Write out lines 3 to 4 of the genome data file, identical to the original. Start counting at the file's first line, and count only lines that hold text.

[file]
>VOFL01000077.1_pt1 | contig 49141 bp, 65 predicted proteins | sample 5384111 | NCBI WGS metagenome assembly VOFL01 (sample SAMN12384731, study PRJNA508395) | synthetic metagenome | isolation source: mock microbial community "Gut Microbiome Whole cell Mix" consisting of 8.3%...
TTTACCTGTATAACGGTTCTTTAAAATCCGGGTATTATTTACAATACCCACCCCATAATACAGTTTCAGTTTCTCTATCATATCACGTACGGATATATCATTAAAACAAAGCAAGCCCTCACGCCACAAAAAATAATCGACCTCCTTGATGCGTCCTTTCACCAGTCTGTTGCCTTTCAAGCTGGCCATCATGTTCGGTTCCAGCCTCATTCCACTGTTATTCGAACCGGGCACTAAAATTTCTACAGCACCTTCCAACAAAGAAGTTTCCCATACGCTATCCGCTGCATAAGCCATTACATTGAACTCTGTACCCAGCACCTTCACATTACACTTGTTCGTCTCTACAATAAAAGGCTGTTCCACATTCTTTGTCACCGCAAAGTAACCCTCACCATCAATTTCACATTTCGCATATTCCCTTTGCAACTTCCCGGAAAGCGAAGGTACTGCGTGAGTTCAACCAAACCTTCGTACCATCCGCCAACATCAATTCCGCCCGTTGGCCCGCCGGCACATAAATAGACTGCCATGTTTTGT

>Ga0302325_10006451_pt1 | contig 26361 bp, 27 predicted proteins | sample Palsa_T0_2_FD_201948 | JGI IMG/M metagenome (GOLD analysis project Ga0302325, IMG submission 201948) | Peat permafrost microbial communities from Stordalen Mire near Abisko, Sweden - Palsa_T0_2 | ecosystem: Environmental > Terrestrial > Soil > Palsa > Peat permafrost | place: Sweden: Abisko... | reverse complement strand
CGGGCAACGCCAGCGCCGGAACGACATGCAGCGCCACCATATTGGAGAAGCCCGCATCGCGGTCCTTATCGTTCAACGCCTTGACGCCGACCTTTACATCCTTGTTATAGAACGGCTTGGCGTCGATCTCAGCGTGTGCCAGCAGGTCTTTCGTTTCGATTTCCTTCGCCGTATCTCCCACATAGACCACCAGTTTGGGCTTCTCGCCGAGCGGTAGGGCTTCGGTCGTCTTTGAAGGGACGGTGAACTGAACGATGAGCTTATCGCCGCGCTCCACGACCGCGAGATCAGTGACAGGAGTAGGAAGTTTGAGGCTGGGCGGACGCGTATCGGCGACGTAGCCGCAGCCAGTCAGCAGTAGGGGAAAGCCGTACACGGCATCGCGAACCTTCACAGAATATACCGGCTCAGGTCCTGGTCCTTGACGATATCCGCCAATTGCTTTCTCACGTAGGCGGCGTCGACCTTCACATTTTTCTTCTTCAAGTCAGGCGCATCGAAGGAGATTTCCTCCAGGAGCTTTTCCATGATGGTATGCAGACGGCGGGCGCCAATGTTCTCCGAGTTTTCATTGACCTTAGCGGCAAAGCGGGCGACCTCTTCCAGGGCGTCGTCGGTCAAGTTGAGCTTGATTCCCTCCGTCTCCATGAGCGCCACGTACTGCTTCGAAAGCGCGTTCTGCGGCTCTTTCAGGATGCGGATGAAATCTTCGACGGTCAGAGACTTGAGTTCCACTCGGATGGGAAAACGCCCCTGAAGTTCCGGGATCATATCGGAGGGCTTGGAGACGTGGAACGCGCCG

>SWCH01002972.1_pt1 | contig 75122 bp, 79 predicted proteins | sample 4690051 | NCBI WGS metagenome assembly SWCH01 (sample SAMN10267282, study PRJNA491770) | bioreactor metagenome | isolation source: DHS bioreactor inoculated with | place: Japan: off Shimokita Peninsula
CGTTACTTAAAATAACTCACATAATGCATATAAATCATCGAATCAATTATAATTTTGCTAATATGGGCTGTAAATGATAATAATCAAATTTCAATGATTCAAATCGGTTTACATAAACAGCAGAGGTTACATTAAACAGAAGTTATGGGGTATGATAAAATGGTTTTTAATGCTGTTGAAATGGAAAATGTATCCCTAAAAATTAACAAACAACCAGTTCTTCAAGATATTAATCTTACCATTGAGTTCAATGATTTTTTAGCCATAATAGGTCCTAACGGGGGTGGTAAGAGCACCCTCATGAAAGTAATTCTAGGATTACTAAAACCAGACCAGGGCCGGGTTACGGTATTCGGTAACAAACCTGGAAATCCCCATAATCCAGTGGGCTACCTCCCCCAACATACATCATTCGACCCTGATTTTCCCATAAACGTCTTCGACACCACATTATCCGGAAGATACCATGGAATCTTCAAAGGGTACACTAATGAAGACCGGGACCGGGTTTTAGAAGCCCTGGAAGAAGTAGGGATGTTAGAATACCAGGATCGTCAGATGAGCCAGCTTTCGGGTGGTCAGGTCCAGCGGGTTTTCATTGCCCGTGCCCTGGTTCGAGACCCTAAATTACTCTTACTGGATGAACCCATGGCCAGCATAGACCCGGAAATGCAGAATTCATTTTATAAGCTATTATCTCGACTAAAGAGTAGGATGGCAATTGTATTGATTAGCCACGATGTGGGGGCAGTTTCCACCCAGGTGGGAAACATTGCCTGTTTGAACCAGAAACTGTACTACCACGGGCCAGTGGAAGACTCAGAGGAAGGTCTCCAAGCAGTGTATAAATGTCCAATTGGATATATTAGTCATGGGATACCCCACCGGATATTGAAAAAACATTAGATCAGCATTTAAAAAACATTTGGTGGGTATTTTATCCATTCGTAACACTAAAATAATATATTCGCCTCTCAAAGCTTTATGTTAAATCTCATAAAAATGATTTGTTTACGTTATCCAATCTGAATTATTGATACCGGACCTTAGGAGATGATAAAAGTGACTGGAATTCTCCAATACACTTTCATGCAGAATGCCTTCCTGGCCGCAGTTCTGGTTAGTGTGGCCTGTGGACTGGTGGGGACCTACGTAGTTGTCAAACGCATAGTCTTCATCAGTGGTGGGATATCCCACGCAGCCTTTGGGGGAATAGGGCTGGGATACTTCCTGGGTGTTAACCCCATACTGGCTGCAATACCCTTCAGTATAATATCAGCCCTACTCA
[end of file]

>Ga0302325_10006451_pt1 | contig 26361 bp, 27 predicted proteins | sample Palsa_T0_2_FD_201948 | JGI IMG/M metagenome (GOLD analysis project Ga0302325, IMG submission 201948) | Peat permafrost microbial communities from Stordalen Mire near Abisko, Sweden - Palsa_T0_2 | ecosystem: Environmental > Terrestrial > Soil > Palsa > Peat permafrost | place: Sweden: Abisko... | reverse complement strand
CGGGCAACGCCAGCGCCGGAACGACATGCAGCGCCACCATATTGGAGAAGCCCGCATCGCGGTCCTTATCGTTCAACGCCTTGACGCCGACCTTTACATCCTTGTTATAGAACGGCTTGGCGTCGATCTCAGCGTGTGCCAGCAGGTCTTTCGTTTCGATTTCCTTCGCCGTATCTCCCACATAGACCACCAGTTTGGGCTTCTCGCCGAGCGGTAGGGCTTCGGTCGTCTTTGAAGGGACGGTGAACTGAACGATGAGCTTATCGCCGCGCTCCACGACCGCGAGATCAGTGACAGGAGTAGGAAGTTTGAGGCTGGGCGGACGCGTATCGGCGACGTAGCCGCAGCCAGTCAGCAGTAGGGGAAAGCCGTACACGGCATCGCGAACCTTCACAGAATATACCGGCTCAGGTCCTGGTCCTTGACGATATCCGCCAATTGCTTTCTCACGTAGGCGGCGTCGACCTTCACATTTTTCTTCTTCAAGTCAGGCGCATCGAAGGAGATTTCCTCCAGGAGCTTTTCCATGATGGTATGCAGACGGCGGGCGCCAATGTTCTCCGAGTTTTCATTGACCTTAGCGGCAAAGCGGGCGACCTCTTCCAGGGCGTCGTCGGTCAAGTTGAGCTTGATTCCCTCCGTCTCCATGAGCGCCACGTACTGCTTCGAAAGCGCGTTCTGCGGCTCTTTCAGGATGCGGATGAAATCTTCGACGGTCAGAGACTTGAGTTCCACTCGGATGGGAAAACGCCCCTGAAGTTCCGGGATCATATCGGAGGGCTTGGAGACGTGGAACGCGCCG